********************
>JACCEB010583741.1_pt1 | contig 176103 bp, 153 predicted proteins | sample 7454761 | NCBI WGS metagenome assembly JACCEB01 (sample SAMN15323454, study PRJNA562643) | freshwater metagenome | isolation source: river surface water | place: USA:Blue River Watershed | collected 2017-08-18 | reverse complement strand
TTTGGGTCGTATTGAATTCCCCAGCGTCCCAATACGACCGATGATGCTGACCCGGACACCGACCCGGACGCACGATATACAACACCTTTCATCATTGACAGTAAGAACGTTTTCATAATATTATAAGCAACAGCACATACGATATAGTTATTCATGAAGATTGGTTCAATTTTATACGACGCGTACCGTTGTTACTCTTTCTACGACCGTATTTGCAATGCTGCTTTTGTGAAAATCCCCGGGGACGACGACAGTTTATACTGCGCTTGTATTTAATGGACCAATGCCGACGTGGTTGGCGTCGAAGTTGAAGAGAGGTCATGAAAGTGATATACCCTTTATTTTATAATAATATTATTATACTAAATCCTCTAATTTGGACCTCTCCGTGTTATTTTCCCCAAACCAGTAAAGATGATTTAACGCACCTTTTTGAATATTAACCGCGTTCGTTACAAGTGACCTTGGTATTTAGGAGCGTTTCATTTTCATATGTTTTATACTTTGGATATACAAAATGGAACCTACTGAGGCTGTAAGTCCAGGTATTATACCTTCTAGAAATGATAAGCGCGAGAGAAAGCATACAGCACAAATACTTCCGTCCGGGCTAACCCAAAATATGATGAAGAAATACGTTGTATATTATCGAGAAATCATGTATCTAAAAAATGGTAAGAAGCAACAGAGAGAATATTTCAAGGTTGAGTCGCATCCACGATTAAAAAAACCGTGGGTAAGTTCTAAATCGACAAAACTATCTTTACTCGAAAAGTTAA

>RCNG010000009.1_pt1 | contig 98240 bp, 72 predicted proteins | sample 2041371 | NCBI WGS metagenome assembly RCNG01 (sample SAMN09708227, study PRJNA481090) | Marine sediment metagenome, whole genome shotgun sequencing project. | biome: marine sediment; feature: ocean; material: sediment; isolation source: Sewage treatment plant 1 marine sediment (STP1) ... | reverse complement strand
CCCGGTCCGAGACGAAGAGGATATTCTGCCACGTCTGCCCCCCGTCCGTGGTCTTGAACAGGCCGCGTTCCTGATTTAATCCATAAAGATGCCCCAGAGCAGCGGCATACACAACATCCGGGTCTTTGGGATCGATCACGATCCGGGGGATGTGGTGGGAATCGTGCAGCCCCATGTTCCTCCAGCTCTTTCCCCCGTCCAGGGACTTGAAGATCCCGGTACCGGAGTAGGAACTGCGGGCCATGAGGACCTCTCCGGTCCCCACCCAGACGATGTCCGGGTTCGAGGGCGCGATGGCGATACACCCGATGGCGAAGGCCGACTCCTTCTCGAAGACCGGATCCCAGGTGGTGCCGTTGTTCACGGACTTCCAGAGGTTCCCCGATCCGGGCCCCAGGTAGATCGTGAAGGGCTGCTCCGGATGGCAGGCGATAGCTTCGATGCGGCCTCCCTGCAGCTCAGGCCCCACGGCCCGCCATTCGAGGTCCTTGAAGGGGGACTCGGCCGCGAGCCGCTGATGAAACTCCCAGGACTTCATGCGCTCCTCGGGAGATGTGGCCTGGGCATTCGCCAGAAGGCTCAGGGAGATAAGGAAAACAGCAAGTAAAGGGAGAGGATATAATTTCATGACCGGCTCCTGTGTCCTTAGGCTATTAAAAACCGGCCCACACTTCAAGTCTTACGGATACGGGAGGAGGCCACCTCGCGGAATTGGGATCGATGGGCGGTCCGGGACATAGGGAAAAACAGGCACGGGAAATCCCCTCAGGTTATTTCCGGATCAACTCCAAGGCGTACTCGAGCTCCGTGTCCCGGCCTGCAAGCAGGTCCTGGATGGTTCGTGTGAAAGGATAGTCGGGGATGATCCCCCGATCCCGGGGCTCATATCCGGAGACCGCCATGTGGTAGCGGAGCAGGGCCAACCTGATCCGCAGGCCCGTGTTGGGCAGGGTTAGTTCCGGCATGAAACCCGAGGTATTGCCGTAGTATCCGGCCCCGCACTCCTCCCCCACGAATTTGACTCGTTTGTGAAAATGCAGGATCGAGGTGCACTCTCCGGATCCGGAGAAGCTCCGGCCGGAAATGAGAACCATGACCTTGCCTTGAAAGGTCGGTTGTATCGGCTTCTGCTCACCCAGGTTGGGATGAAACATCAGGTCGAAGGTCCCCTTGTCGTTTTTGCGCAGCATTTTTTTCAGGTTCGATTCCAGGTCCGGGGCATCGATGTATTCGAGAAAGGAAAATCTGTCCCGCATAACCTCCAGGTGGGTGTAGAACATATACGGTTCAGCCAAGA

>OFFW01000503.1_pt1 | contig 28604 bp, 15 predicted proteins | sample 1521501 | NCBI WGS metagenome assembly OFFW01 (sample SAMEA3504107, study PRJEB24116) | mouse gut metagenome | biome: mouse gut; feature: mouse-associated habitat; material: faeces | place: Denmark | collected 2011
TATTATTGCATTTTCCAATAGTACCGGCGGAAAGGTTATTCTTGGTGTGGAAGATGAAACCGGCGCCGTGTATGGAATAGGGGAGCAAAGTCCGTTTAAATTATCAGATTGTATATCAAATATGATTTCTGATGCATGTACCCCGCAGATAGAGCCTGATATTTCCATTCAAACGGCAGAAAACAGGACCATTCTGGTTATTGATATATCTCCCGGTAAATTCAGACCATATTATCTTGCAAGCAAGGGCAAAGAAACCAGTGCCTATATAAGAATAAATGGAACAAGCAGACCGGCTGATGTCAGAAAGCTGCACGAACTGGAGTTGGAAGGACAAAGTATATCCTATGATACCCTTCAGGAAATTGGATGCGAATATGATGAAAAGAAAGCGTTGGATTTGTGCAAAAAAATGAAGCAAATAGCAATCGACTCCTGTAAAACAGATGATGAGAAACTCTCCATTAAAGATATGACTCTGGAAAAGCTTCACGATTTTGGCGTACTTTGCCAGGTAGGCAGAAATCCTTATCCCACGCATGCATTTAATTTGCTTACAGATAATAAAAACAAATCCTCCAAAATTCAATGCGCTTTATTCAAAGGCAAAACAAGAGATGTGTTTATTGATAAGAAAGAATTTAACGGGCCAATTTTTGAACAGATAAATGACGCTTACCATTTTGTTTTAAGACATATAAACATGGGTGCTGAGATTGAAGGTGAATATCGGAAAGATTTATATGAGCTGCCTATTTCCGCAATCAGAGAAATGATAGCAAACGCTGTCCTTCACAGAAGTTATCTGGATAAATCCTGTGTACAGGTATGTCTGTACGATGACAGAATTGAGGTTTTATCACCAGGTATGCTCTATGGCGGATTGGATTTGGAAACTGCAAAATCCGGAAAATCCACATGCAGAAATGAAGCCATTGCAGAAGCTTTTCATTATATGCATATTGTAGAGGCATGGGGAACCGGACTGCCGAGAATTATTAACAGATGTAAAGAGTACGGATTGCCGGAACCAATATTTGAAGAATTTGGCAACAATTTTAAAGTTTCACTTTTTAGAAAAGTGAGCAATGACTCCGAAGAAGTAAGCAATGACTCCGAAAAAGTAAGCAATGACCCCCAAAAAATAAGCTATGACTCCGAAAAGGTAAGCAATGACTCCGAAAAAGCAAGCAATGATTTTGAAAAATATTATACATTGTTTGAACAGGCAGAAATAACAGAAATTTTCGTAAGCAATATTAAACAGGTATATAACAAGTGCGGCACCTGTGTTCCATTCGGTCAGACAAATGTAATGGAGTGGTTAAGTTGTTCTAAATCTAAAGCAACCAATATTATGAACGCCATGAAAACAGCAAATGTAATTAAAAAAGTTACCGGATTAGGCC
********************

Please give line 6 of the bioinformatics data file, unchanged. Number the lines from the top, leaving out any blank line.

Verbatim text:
TATTATTGCATTTTCCAATAGTACCGGCGGAAAGGTTATTCTTGGTGTGGAAGATGAAACCGGCGCCGTGTATGGAATAGGGGAGCAAAGTCCGTTTAAATTATCAGATTGTATATCAAATATGATTTCTGATGCATGTACCCCGCAGATAGAGCCTGATATTTCCATTCAAACGGCAGAAAACAGGACCATTCTGGTTATTGATATATCTCCCGGTAAATTCAGACCATATTATCTTGCAAGCAAGGGCAAAGAAACCAGTGCCTATATAAGAATAAATGGAACAAGCAGACCGGCTGATGTCAGAAAGCTGCACGAACTGGAGTTGGAAGGACAAAGTATATCCTATGATACCCTTCAGGAAATTGGATGCGAATATGATGAAAAGAAAGCGTTGGATTTGTGCAAAAAAATGAAGCAAATAGCAATCGACTCCTGTAAAACAGATGATGAGAAACTCTCCATTAAAGATATGACTCTGGAAAAGCTTCACGATTTTGGCGTACTTTGCCAGGTAGGCAGAAATCCTTATCCCACGCATGCATTTAATTTGCTTACAGATAATAAAAACAAATCCTCCAAAATTCAATGCGCTTTATTCAAAGGCAAAACAAGAGATGTGTTTATTGATAAGAAAGAATTTAACGGGCCAATTTTTGAACAGATAAATGACGCTTACCATTTTGTTTTAAGACATATAAACATGGGTGCTGAGATTGAAGGTGAATATCGGAAAGATTTATATGAGCTGCCTATTTCCGCAATCAGAGAAATGATAGCAAACGCTGTCCTTCACAGAAGTTATCTGGATAAATCCTGTGTACAGGTATGTCTGTACGATGACAGAATTGAGGTTTTATCACCAGGTATGCTCTATGGCGGATTGGATTTGGAAACTGCAAAATCCGGAAAATCCACATGCAGAAATGAAGCCATTGCAGAAGCTTTTCATTATATGCATATTGTAGAGGCATGGGGAACCGGACTGCCGAGAATTATTAACAGATGTAAAGAGTACGGATTGCCGGAACCAATATTTGAAGAATTTGGCAACAATTTTAAAGTTTCACTTTTTAGAAAAGTGAGCAATGACTCCGAAGAAGTAAGCAATGACTCCGAAAAAGTAAGCAATGACCCCCAAAAAATAAGCTATGACTCCGAAAAGGTAAGCAATGACTCCGAAAAAGCAAGCAATGATTTTGAAAAATATTATACATTGTTTGAACAGGCAGAAATAACAGAAATTTTCGTAAGCAATATTAAACAGGTATATAACAAGTGCGGCACCTGTGTTCCATTCGGTCAGACAAATGTAATGGAGTGGTTAAGTTGTTCTAAATCTAAAGCAACCAATATTATGAACGCCATGAAAACAGCAAATGTAATTAAAAAAGTTACCGGATTAGGCC